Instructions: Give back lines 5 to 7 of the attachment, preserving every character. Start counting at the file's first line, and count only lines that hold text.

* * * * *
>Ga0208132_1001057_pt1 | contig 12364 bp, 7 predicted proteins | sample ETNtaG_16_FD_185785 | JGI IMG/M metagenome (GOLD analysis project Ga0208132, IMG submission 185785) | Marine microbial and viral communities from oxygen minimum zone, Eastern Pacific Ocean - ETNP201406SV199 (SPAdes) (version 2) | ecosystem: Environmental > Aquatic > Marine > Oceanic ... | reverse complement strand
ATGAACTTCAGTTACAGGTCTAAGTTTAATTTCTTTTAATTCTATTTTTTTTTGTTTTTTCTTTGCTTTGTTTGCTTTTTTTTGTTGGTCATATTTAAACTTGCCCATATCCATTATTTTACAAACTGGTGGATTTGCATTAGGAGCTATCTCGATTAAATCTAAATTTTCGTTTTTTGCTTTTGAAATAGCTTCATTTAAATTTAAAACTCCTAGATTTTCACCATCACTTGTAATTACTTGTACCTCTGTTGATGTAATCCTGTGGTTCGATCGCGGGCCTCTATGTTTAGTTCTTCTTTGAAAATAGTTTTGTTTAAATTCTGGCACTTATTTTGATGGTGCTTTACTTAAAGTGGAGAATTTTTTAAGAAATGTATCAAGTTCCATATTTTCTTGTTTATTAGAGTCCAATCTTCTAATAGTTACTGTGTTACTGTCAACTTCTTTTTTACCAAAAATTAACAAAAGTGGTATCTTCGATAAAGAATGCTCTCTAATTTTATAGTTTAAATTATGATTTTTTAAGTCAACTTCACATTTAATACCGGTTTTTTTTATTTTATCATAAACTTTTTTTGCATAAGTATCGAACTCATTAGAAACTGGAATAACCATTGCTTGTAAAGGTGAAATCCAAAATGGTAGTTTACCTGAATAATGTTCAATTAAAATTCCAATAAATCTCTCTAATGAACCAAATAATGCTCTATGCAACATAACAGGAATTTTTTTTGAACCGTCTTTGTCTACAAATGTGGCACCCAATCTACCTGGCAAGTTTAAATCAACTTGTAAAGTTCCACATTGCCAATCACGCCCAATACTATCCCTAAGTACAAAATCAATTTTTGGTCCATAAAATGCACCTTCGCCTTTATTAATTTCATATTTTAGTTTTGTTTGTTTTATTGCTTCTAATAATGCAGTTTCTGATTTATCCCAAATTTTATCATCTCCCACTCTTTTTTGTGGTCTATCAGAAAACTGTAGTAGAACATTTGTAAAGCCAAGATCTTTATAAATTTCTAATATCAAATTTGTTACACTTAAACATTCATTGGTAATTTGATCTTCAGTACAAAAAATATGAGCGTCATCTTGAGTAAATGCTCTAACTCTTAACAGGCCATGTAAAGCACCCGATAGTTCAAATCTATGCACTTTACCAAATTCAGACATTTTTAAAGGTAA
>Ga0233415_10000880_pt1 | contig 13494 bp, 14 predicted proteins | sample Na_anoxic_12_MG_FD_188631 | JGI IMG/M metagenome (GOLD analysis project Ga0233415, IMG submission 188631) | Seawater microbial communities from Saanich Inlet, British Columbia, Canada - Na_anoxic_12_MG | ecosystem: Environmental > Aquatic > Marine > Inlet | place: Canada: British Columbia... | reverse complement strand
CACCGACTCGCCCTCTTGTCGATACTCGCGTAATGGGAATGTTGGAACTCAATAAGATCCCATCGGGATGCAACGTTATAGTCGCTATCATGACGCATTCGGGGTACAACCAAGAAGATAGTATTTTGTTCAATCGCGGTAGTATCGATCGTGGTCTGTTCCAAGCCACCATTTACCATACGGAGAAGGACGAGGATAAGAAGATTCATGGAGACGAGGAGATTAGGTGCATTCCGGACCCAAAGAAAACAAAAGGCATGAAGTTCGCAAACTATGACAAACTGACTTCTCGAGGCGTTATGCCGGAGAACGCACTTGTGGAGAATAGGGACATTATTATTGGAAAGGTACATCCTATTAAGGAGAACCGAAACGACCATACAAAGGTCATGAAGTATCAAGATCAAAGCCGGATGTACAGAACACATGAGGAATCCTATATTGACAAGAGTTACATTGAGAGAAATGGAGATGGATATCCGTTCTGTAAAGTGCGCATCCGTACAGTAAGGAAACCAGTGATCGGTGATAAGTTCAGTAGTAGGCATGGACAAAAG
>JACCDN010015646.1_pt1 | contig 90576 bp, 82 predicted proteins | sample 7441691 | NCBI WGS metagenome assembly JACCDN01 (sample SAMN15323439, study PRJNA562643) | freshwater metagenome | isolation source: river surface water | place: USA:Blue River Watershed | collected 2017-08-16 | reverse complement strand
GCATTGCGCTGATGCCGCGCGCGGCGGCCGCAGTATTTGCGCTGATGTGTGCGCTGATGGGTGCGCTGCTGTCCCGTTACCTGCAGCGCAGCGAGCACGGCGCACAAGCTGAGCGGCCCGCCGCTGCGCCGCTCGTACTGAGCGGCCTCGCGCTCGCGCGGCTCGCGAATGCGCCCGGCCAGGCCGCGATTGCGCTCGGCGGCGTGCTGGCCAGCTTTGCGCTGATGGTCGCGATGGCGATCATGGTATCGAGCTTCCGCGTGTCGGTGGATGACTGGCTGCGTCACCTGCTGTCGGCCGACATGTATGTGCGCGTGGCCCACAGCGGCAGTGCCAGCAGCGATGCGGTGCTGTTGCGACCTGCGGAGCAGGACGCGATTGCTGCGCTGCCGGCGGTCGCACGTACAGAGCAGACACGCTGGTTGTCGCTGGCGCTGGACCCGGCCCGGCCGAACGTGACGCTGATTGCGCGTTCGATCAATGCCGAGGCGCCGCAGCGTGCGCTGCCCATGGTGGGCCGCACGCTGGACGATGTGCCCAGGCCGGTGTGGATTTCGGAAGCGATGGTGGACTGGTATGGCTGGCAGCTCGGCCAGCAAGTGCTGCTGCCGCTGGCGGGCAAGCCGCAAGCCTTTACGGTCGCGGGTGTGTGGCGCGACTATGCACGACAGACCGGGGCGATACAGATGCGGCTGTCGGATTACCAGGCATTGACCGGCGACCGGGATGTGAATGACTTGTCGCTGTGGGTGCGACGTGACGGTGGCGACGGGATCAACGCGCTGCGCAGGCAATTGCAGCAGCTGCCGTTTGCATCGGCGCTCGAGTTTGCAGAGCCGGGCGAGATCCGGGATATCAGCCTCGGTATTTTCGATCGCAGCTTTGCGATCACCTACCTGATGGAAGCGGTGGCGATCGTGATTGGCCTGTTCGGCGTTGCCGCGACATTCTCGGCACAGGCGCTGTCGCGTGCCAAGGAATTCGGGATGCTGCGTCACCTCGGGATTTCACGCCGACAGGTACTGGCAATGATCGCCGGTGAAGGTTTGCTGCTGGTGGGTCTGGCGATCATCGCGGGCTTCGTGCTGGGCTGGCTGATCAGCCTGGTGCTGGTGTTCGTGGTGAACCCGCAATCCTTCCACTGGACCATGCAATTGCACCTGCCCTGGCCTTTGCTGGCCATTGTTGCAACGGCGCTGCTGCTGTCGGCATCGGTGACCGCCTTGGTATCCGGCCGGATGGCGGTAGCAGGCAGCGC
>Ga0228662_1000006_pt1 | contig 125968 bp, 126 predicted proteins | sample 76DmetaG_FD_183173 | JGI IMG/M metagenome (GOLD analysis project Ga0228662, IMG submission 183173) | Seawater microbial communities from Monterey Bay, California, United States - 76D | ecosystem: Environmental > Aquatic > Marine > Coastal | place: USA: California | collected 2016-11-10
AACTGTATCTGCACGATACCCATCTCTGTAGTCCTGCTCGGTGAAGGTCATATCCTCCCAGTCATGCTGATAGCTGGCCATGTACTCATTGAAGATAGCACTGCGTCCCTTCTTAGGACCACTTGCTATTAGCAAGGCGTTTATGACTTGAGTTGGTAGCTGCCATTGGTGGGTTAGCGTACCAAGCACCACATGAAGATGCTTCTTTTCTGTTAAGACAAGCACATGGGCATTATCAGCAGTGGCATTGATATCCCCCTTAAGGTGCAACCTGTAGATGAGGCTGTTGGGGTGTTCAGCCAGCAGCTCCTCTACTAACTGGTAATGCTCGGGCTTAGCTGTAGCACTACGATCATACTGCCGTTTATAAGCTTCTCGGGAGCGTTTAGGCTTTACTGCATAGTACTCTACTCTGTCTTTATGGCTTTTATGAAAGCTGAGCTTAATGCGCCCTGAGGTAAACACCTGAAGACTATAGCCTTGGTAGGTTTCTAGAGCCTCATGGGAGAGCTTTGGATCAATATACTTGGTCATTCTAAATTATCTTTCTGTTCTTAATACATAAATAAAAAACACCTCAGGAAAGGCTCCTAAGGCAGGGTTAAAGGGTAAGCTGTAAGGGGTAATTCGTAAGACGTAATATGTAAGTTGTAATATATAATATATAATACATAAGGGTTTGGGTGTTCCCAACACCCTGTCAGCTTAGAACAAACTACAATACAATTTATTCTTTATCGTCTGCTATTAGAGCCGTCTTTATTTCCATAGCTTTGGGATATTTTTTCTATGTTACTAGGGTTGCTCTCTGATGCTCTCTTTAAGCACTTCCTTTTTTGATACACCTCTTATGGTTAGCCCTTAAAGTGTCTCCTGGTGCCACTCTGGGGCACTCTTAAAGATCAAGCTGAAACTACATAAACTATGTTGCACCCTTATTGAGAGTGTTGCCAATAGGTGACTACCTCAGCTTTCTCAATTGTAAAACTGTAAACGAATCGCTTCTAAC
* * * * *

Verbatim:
>JACCDN010015646.1_pt1 | contig 90576 bp, 82 predicted proteins | sample 7441691 | NCBI WGS metagenome assembly JACCDN01 (sample SAMN15323439, study PRJNA562643) | freshwater metagenome | isolation source: river surface water | place: USA:Blue River Watershed | collected 2017-08-16 | reverse complement strand
GCATTGCGCTGATGCCGCGCGCGGCGGCCGCAGTATTTGCGCTGATGTGTGCGCTGATGGGTGCGCTGCTGTCCCGTTACCTGCAGCGCAGCGAGCACGGCGCACAAGCTGAGCGGCCCGCCGCTGCGCCGCTCGTACTGAGCGGCCTCGCGCTCGCGCGGCTCGCGAATGCGCCCGGCCAGGCCGCGATTGCGCTCGGCGGCGTGCTGGCCAGCTTTGCGCTGATGGTCGCGATGGCGATCATGGTATCGAGCTTCCGCGTGTCGGTGGATGACTGGCTGCGTCACCTGCTGTCGGCCGACATGTATGTGCGCGTGGCCCACAGCGGCAGTGCCAGCAGCGATGCGGTGCTGTTGCGACCTGCGGAGCAGGACGCGATTGCTGCGCTGCCGGCGGTCGCACGTACAGAGCAGACACGCTGGTTGTCGCTGGCGCTGGACCCGGCCCGGCCGAACGTGACGCTGATTGCGCGTTCGATCAATGCCGAGGCGCCGCAGCGTGCGCTGCCCATGGTGGGCCGCACGCTGGACGATGTGCCCAGGCCGGTGTGGATTTCGGAAGCGATGGTGGACTGGTATGGCTGGCAGCTCGGCCAGCAAGTGCTGCTGCCGCTGGCGGGCAAGCCGCAAGCCTTTACGGTCGCGGGTGTGTGGCGCGACTATGCACGACAGACCGGGGCGATACAGATGCGGCTGTCGGATTACCAGGCATTGACCGGCGACCGGGATGTGAATGACTTGTCGCTGTGGGTGCGACGTGACGGTGGCGACGGGATCAACGCGCTGCGCAGGCAATTGCAGCAGCTGCCGTTTGCATCGGCGCTCGAGTTTGCAGAGCCGGGCGAGATCCGGGATATCAGCCTCGGTATTTTCGATCGCAGCTTTGCGATCACCTACCTGATGGAAGCGGTGGCGATCGTGATTGGCCTGTTCGGCGTTGCCGCGACATTCTCGGCACAGGCGCTGTCGCGTGCCAAGGAATTCGGGATGCTGCGTCACCTCGGGATTTCACGCCGACAGGTACTGGCAATGATCGCCGGTGAAGGTTTGCTGCTGGTGGGTCTGGCGATCATCGCGGGCTTCGTGCTGGGCTGGCTGATCAGCCTGGTGCTGGTGTTCGTGGTGAACCCGCAATCCTTCCACTGGACCATGCAATTGCACCTGCCCTGGCCTTTGCTGGCCATTGTTGCAACGGCGCTGCTGCTGTCGGCATCGGTGACCGCCTTGGTATCCGGCCGGATGGCGGTAGCAGGCAGCGC
>Ga0228662_1000006_pt1 | contig 125968 bp, 126 predicted proteins | sample 76DmetaG_FD_183173 | JGI IMG/M metagenome (GOLD analysis project Ga0228662, IMG submission 183173) | Seawater microbial communities from Monterey Bay, California, United States - 76D | ecosystem: Environmental > Aquatic > Marine > Coastal | place: USA: California | collected 2016-11-10